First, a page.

Teotihuacan was once considered the most powerful city in Mesoamerica by 400 A.D. and is the most visited site in Mexico. It is just 30 miles northeast of Mexico City approximately one hour away. Mesoamerica is a historical region and cultural area in North America, that extends from approximately central Mexico through Belize, Guatemala, El Salvador, Honduras, Nicaragua, and northern Costa Rica.
Known as the largest Pre-Aztec city, Teotihuacan was found in the 1400s by the Aztec people who named it Teotihuacan (meaning “the place where the gods were created”). This ancient Mesoamerica city was designated by The United Nations Educational, Scientific and Cultural Organization (UNESCO), World Heritage Site in 1987. UNESCO is known for preserving and protecting the most valuable heritage places in the world.
Know Before You Go
Pronunciation: Tei·uh·tee·waa·kaan (Teotihuacán)
Cost: Getting into the pyramids will cost 80 MXN Pesos equivalent to $4 USD
Address: There’s no official address to actually get the the pryamids and you won’t want to just search for “Teotihuacan“, because it will navigate you to the town, not the pyramid. To get to the right spot you’ll want to enter Zona Arqueológica de Teotihuacan Estacionamiento Puerta 2.
Another option is to search for Autopista Ecatepec 22,600 Km, 55850 San Juan Teotihuacan de Arista, Méx., Mexico, which will take you to Museo de la Cultura Teotihuacana. There are five gates, each with a ticket office to pay for entry. Each gate has a parking lot, that you can park safely at for a fee.
Hours: Currently the operating hours are from 9:00 AM to 5:00 PM. The official information for Teotihuacán can be found on Instituto Nacional de Antropología e Historia (INAH). 3:00 PM is the latest/ last time that you can enter the site. Be prepared to spend 3-5 Hours exploring the site.
Transportation: Buses and Uber are both an option for getting you to the pyramids, but I personally suggest booking a guided tour from a local agency for ease of getting around.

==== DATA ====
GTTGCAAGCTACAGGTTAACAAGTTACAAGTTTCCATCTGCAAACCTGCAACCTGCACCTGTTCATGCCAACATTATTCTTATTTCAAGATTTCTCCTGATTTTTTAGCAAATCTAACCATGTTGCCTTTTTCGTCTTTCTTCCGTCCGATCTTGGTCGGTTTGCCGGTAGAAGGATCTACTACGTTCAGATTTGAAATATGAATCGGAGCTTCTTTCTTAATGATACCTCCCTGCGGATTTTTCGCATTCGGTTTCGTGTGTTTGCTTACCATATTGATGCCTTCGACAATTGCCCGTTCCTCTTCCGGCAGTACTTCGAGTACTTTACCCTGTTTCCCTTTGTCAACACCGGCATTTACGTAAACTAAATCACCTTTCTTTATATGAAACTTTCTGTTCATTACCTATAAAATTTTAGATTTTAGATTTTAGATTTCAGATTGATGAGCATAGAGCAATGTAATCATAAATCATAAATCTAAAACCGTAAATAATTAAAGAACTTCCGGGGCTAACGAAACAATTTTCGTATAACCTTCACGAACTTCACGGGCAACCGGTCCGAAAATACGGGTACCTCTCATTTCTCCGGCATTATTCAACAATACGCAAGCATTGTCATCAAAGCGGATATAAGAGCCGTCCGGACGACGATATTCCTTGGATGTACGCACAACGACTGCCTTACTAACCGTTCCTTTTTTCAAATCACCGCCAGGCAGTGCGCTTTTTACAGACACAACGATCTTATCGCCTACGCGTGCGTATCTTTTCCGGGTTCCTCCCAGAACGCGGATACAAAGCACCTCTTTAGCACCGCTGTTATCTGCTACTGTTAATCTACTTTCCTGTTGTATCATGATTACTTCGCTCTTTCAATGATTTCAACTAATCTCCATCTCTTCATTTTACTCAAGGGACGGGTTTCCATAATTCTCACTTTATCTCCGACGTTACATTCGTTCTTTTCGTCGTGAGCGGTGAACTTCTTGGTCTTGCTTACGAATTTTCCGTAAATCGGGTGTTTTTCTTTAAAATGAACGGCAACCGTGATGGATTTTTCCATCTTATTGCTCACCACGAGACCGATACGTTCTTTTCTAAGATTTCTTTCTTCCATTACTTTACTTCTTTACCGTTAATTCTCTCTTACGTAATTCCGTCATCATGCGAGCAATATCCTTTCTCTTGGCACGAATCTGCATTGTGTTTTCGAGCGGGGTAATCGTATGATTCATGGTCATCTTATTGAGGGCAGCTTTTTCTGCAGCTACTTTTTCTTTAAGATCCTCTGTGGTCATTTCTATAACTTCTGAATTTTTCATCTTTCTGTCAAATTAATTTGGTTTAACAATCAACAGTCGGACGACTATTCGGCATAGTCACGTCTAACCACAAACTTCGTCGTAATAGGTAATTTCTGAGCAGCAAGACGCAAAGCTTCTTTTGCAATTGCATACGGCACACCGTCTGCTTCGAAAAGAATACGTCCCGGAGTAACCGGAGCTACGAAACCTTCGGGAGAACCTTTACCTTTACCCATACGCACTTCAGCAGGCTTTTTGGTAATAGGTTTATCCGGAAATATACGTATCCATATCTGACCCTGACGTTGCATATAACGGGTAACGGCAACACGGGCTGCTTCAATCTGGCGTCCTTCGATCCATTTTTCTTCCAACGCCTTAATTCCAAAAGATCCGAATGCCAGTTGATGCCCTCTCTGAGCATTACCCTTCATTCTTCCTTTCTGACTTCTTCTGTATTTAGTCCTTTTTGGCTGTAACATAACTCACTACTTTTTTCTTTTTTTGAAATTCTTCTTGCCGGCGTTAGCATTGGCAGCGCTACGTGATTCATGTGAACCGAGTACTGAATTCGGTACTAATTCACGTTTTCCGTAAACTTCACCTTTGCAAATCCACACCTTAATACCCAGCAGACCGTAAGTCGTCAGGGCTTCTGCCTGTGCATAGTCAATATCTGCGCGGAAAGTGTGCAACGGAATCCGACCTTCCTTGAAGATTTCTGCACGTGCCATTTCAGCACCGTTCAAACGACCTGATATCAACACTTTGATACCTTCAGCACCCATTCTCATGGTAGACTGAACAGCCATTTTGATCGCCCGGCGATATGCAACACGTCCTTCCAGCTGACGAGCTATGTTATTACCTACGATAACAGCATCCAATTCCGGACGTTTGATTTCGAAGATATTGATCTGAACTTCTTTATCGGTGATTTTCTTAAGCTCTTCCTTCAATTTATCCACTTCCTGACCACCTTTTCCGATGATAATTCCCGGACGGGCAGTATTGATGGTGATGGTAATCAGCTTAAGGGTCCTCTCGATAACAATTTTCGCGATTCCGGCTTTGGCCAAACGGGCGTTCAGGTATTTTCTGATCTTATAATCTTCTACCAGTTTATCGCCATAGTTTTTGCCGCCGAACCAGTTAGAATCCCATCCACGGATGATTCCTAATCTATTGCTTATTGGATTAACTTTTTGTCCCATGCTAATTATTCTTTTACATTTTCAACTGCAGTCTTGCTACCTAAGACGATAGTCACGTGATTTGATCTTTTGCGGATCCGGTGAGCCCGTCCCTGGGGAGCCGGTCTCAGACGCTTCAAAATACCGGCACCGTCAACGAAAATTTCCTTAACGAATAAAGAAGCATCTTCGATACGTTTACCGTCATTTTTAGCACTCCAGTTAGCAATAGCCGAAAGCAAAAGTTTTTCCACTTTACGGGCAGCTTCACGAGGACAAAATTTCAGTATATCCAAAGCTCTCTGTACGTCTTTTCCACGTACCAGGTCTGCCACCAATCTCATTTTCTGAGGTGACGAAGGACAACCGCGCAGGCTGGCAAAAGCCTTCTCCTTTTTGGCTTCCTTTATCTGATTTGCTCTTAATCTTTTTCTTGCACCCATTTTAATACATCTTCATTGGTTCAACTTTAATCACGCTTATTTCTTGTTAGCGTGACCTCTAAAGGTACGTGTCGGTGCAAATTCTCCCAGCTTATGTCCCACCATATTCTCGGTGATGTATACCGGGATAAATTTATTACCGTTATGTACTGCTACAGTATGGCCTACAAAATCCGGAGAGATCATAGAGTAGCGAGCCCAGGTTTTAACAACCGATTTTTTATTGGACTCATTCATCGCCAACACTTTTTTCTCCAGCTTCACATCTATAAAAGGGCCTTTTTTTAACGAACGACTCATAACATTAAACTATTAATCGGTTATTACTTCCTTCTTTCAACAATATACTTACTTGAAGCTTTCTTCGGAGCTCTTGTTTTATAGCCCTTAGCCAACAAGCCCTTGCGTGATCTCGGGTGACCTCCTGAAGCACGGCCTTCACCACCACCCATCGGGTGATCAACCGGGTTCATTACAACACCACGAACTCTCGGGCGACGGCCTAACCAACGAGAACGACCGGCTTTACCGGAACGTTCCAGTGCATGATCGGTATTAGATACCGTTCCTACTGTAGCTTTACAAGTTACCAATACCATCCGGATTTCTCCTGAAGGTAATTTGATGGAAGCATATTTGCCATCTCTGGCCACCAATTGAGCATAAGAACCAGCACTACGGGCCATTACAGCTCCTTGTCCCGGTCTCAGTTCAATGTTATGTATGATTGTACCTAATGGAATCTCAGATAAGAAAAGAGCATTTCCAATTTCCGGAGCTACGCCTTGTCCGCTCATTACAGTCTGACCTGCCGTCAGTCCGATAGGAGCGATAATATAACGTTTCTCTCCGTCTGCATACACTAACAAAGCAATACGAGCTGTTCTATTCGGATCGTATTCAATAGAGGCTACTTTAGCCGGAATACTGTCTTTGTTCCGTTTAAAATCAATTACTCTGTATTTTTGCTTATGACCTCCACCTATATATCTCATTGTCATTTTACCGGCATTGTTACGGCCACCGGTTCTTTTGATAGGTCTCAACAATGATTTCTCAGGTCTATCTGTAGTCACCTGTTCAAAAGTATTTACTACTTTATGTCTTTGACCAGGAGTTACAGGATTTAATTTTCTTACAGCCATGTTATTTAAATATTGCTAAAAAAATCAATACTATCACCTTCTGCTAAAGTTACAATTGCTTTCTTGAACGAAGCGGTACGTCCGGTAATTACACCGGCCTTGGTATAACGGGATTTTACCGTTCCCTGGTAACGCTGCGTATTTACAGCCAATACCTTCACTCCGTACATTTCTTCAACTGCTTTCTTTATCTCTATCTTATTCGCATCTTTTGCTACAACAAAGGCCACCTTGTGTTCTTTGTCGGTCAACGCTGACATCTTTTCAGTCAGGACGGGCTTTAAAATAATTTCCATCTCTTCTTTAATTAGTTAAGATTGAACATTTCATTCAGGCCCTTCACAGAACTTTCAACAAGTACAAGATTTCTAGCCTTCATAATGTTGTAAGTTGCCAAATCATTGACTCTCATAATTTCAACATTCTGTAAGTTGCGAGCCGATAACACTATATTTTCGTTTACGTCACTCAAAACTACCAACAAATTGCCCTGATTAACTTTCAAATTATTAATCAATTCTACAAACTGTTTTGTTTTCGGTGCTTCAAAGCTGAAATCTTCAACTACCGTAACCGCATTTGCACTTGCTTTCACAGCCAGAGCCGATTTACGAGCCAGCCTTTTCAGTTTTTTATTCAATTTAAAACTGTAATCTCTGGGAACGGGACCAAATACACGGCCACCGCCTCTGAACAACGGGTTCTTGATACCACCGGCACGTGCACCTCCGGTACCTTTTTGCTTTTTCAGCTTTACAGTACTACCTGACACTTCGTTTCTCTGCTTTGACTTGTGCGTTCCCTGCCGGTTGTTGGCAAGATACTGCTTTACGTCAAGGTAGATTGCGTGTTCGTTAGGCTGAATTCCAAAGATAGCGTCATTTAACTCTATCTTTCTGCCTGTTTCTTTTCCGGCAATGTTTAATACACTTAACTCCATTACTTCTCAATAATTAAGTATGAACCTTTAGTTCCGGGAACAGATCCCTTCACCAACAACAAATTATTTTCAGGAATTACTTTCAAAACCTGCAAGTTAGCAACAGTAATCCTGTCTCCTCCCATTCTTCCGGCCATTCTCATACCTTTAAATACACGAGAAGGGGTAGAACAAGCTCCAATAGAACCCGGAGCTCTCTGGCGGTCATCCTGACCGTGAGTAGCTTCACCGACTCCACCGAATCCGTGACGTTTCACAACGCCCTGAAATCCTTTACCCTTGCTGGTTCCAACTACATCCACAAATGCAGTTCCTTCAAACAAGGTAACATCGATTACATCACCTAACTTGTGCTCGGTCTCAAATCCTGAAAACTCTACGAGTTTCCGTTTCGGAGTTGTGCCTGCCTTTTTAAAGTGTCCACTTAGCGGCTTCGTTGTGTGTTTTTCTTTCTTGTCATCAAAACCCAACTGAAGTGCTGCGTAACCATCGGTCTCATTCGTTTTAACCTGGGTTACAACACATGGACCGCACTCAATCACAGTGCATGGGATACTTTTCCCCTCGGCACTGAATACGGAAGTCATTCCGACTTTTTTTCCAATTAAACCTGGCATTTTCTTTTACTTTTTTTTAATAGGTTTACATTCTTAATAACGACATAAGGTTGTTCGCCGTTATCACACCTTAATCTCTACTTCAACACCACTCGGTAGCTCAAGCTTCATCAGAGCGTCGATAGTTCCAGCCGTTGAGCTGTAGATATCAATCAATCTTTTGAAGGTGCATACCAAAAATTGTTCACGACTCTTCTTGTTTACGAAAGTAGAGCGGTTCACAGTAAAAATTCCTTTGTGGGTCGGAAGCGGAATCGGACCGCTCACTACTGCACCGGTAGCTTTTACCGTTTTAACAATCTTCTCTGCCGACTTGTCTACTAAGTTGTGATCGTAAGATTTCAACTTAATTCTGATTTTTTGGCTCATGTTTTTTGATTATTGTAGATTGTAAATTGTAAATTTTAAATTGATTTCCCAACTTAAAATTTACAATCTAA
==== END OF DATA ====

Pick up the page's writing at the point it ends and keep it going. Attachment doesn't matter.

Altitude: Teotihuacan stands at 7500 feet altitude, so it’s important to keep that in mind when climbing up the steps (that are open). If you go too fast you may feel a bit winded and out of breath.
Is everything in Spanish?: Most of the signs at Teotihuacan are in Spanish, so if you’d like to get a little background before you go, I would suggest watching this video.
Pro Tip: Arrive as early as possible to avoid the heat and the crowds, and avoid visiting on a Sunday. The admission is free for Mexican residents, and it can get packed.
The Nifty Guide – What Was My Itinerary?
Despite Teotihuacán being a popular day trip, there’s so much more history to be discovered during your visit, which is why I mentioned booking a tour. I booked the Discover Teotihuacán and its pyramids Tour with German through Airbnb. It’s $33 per person and includes the following:
- Transportation from the meeting point, and between all destinations. They can drop you off directly at your hotel or Airbnb upon request
- Ticket/ Tour of Teotihuacán (Pyramid of the Sun and Moon)
- Square of the Three Cultures (Plaza de las Tres Culturas) *Temporarily Closed*
- Restaurant inside a natural cave La Caverna *Food and drinks not included in the tour* (the alternative restaurant is “El Jaguar”)
- Artesanias Finas for a liqueur tasting
- Basilica of Guadalupe *This place may be excluded*
The only caveat to this tour is that it’s hosted in Spanish. German does have other staff members that speak English who can translate for an extra fee.